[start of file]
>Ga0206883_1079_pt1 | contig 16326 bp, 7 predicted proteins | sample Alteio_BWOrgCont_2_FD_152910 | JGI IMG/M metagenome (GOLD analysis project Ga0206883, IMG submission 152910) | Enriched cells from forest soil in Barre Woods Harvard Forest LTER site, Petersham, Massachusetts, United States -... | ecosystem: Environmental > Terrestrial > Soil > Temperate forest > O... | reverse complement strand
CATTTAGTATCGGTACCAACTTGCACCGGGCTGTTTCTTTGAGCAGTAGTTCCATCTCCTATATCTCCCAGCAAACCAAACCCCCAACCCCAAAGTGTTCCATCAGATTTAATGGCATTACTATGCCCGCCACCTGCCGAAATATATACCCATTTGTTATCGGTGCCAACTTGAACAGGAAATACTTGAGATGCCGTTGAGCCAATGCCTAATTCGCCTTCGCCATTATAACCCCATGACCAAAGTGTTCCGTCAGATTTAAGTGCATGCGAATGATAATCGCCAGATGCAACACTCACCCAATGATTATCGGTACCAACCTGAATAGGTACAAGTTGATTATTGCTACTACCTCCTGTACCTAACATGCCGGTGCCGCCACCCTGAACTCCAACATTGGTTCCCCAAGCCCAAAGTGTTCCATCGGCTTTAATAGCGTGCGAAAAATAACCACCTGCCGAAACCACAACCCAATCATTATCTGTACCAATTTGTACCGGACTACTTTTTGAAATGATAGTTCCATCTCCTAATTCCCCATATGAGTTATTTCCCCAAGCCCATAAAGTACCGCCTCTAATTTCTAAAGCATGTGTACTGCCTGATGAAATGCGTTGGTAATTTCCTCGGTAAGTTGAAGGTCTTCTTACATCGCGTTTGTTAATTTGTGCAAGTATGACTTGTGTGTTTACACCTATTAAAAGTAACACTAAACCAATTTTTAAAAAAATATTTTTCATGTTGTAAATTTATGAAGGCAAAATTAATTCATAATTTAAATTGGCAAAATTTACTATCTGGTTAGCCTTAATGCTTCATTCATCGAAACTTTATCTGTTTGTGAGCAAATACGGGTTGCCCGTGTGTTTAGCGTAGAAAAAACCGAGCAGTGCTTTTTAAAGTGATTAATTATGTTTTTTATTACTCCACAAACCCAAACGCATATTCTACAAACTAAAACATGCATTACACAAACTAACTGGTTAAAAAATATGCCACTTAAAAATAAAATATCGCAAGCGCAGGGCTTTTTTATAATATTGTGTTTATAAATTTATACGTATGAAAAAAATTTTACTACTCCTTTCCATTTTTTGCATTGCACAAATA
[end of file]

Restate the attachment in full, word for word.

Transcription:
>Ga0206883_1079_pt1 | contig 16326 bp, 7 predicted proteins | sample Alteio_BWOrgCont_2_FD_152910 | JGI IMG/M metagenome (GOLD analysis project Ga0206883, IMG submission 152910) | Enriched cells from forest soil in Barre Woods Harvard Forest LTER site, Petersham, Massachusetts, United States -... | ecosystem: Environmental > Terrestrial > Soil > Temperate forest > O... | reverse complement strand
CATTTAGTATCGGTACCAACTTGCACCGGGCTGTTTCTTTGAGCAGTAGTTCCATCTCCTATATCTCCCAGCAAACCAAACCCCCAACCCCAAAGTGTTCCATCAGATTTAATGGCATTACTATGCCCGCCACCTGCCGAAATATATACCCATTTGTTATCGGTGCCAACTTGAACAGGAAATACTTGAGATGCCGTTGAGCCAATGCCTAATTCGCCTTCGCCATTATAACCCCATGACCAAAGTGTTCCGTCAGATTTAAGTGCATGCGAATGATAATCGCCAGATGCAACACTCACCCAATGATTATCGGTACCAACCTGAATAGGTACAAGTTGATTATTGCTACTACCTCCTGTACCTAACATGCCGGTGCCGCCACCCTGAACTCCAACATTGGTTCCCCAAGCCCAAAGTGTTCCATCGGCTTTAATAGCGTGCGAAAAATAACCACCTGCCGAAACCACAACCCAATCATTATCTGTACCAATTTGTACCGGACTACTTTTTGAAATGATAGTTCCATCTCCTAATTCCCCATATGAGTTATTTCCCCAAGCCCATAAAGTACCGCCTCTAATTTCTAAAGCATGTGTACTGCCTGATGAAATGCGTTGGTAATTTCCTCGGTAAGTTGAAGGTCTTCTTACATCGCGTTTGTTAATTTGTGCAAGTATGACTTGTGTGTTTACACCTATTAAAAGTAACACTAAACCAATTTTTAAAAAAATATTTTTCATGTTGTAAATTTATGAAGGCAAAATTAATTCATAATTTAAATTGGCAAAATTTACTATCTGGTTAGCCTTAATGCTTCATTCATCGAAACTTTATCTGTTTGTGAGCAAATACGGGTTGCCCGTGTGTTTAGCGTAGAAAAAACCGAGCAGTGCTTTTTAAAGTGATTAATTATGTTTTTTATTACTCCACAAACCCAAACGCATATTCTACAAACTAAAACATGCATTACACAAACTAACTGGTTAAAAAATATGCCACTTAAAAATAAAATATCGCAAGCGCAGGGCTTTTTTATAATATTGTGTTTATAAATTTATACGTATGAAAAAAATTTTACTACTCCTTTCCATTTTTTGCATTGCACAAATA